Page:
I decided to restart my Mac, and as though by magic, I was able to turn on wi-fi in my system.  I played with AirDrop, and then turned off wi-fi.

Fast forward to yesterday.  I took a walk at lunch.  Normally, I use a Garmin Forerunner 310XT to capture my travels, but for some reason, it was having trouble finding the satellites, so I did my walk, and then wanted to check the distance.  My go-to answer for years has been Google Maps, but I figured that since Apple had included this cool Maps application on the desktop, I’d use it.

Well… it barked about not being able to find my position without wi-fi being turned on, which means the app barks incessantly about how it can’t determine my location.  I even tried to feed it my location to shut it up, and it still was pretty dang insistent.  I know my Mac doesn’t have a GPS device embedded in it, so it’s obviously using my wi-fi network name to figure where I am, based on the network I’m connected to.  If I’m out in public, that’s pretty cool.  Sitting in my house, that’s a little creepy.  TMI, say I!  However, that misgiving aside, I turned on my wi-fi.

Or tried to.

Once again, I was left with a wi-fi system that didn’t seem to be active, regardless of what I’d do.  Once again, I restarted my machine.  I paid close attention this time, and noticed that the wi-fi was on when the machine came back up.  Whether I had hit the button an odd number of times, resulting in the post-reboot status being active, or if it just remembered that I was trying to turn it on, my cylindrical Mac came back up with wi-fi happy.  Oh, and Maps was much happier as well.

So, what’s this mean?  I’m not entirely sure.  Except that I need to be planful around when I want to use AirDrop or Maps, or anything else requiring the lil’ Mac Pro to have its wi-fi enabled.

I’ve done a ton of searches on this issue.  Unfortunately, there are loads of as-yet-unresolved issues with Yosemite around wi-fi performance and dropping networks, and those are clouding my searches with a lot of wild goose chases.  If I had to guess, I’d bet that something is being flagged to turn on wi-fi, but can’t complete until after a restart for some reason.  Or, wi-fi is really active, but all the indicators in the network preferences aren’t there. I should probably watch my Apple network gear (using my iPad or iPhone) to see if there’s every anything showing up on the router’s side, which could help narrow things down.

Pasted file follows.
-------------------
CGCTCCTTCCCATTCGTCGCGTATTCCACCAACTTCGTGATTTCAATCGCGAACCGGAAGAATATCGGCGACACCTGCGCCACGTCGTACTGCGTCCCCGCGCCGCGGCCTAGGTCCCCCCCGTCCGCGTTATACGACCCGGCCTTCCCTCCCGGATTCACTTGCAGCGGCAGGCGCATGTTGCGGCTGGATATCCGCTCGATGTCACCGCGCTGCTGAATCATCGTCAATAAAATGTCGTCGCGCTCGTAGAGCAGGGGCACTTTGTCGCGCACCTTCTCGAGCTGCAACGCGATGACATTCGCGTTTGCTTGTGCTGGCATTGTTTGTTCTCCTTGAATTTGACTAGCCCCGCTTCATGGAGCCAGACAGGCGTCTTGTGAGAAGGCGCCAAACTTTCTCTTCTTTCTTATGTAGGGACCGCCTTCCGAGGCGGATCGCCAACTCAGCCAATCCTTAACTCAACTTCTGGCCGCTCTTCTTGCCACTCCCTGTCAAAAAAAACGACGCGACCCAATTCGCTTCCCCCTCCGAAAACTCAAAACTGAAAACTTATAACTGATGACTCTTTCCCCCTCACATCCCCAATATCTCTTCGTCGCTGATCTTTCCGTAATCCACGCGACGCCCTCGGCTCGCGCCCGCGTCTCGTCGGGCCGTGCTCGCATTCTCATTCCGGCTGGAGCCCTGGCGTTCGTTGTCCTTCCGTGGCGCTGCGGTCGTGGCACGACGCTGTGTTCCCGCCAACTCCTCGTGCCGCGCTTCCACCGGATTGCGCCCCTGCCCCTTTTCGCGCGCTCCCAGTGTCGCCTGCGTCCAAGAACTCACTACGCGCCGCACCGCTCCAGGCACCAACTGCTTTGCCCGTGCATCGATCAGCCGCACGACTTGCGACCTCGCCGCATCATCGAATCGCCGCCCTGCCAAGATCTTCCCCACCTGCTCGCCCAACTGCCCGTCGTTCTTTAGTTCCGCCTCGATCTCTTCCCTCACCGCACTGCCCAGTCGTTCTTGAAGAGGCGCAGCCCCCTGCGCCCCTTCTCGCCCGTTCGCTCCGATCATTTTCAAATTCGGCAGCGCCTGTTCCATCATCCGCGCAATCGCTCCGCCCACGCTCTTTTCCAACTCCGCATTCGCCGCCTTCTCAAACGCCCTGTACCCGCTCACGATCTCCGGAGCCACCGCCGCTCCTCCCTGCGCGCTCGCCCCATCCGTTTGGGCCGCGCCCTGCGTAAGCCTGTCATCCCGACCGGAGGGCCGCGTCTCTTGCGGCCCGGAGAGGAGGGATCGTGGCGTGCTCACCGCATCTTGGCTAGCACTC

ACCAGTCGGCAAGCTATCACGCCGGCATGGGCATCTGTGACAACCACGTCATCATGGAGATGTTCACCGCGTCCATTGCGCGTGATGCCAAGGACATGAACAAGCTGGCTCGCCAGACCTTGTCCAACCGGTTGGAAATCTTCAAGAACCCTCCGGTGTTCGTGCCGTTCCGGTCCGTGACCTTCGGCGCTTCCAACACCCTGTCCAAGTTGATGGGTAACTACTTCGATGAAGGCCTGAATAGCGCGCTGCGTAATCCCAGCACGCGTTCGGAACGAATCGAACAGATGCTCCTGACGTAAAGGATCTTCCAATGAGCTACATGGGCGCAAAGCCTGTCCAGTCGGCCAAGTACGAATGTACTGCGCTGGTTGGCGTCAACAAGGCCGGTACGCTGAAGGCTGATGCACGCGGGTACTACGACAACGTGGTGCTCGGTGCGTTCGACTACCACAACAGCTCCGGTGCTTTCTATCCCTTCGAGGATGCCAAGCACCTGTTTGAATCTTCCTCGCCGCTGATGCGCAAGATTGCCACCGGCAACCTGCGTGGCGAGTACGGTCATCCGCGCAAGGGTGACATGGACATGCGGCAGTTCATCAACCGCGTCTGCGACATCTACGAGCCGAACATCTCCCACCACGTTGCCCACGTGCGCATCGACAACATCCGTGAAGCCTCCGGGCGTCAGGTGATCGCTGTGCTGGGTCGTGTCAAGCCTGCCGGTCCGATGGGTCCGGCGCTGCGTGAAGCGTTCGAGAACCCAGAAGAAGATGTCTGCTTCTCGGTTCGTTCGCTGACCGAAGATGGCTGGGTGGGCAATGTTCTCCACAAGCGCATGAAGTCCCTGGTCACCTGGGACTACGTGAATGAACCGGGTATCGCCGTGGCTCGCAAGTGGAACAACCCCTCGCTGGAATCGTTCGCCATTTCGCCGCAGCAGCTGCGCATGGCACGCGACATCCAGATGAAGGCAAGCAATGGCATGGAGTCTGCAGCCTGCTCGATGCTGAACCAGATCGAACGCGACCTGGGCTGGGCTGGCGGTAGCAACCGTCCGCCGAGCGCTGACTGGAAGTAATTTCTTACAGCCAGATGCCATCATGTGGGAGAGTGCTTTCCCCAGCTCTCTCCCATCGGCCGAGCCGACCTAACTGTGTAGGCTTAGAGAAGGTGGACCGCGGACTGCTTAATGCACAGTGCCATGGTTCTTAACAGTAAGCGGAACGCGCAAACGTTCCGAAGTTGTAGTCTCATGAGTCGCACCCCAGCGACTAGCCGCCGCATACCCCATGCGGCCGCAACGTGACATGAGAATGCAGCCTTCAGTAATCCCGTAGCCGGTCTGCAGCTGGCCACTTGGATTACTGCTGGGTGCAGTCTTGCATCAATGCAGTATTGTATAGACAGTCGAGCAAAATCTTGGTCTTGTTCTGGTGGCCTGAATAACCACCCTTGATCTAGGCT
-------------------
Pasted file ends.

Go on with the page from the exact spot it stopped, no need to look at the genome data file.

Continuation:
Just a little spot on my otherwise shiny Apple!

The Lion’s Meow … and Its Teeth!

The shiny new OS for my Macs — “Lion” — was dropped this week. Through a weird quirk of timing, I was able to get it gratis from the Kids at Cupertino. You see, I bought my new MacMini just a few into an as-of-that-time-unannounced window where you could get Lion for free because your machine shoulda shipped with it… or something like that. Anyway, one redemption code in the AppStore later, and Lion was on the MacMini, and was installable on my other two Macs as well. Woohoo!

The first wart I discovered with was Microsoft’s Remote Desktop Client. I had to “Force Quit” the app a few times, and even bounced the machine before it would finally work. I have no idea what it was doing, but it eventually was functional. Yippee!

The next wart was one I knew about — Quicken. Quicken 2007 for the Mac was a PPC-only app, and with the dropping of Rosetta, PPC apps aren’t supported. Makes sense — it’s been almost six years since the Apple switch to Intel. So one quick online purchase later, and Quicken Essentials — the only version available for the Mac — was on the iMac and purring along. Hooray!

Today, I went on a quest to see what other PPC-only pieces of code I had out there. Surprisingly, there were some. There was The Sims, which I really hadn’t played since I installed it. I evicted ’em.

And then I noticed a bad one: EyeOne.

I bought my EyeOne at DLWS in the fall of 2005 for use in profiling my monitors. It’s a cool tool, and code has been carried along for quite a while, with no big changes. That means the functionality didn’t change, which is good, but with the advent of Lion, the old PPC codebase simply won’t fly. From what I’ve been able to see here and there on the ever-truthful internet, it appears that the new owners of the codebase don’t seem to be real interested in updating the code for us loyal EyeOne users. Bummer. That probably means that a new profiling package is in my future. I had to have to do that, but I don’t know any way around it.

With all that in mind, the upgrade to Lion has cost me $50 for Quicken, and who-knows-how-much for a new profiler … maybe a few hundred bucks?

As for functionality, Lion has a few new things, a redesigned Mail application, and some pretty visual changes that are pleasant to watch. Are there gobs of new things I see as I use my machine for scanning, Aperture, or other things? Not really. I do hate the fact the scrolling is now backwards — now, you “push” or “pull” the content in the direction you want, kinda like a physical piece of paper. Definitely backwards, and makes my transition from work (Windows-centric) to home (Mac-centric). I know you can change that behavior, but if that’s the way Apple’s headed, I kinda wanna go that way too, lest I get caught later needing to learn this new behavior, but under some pressure to get something done!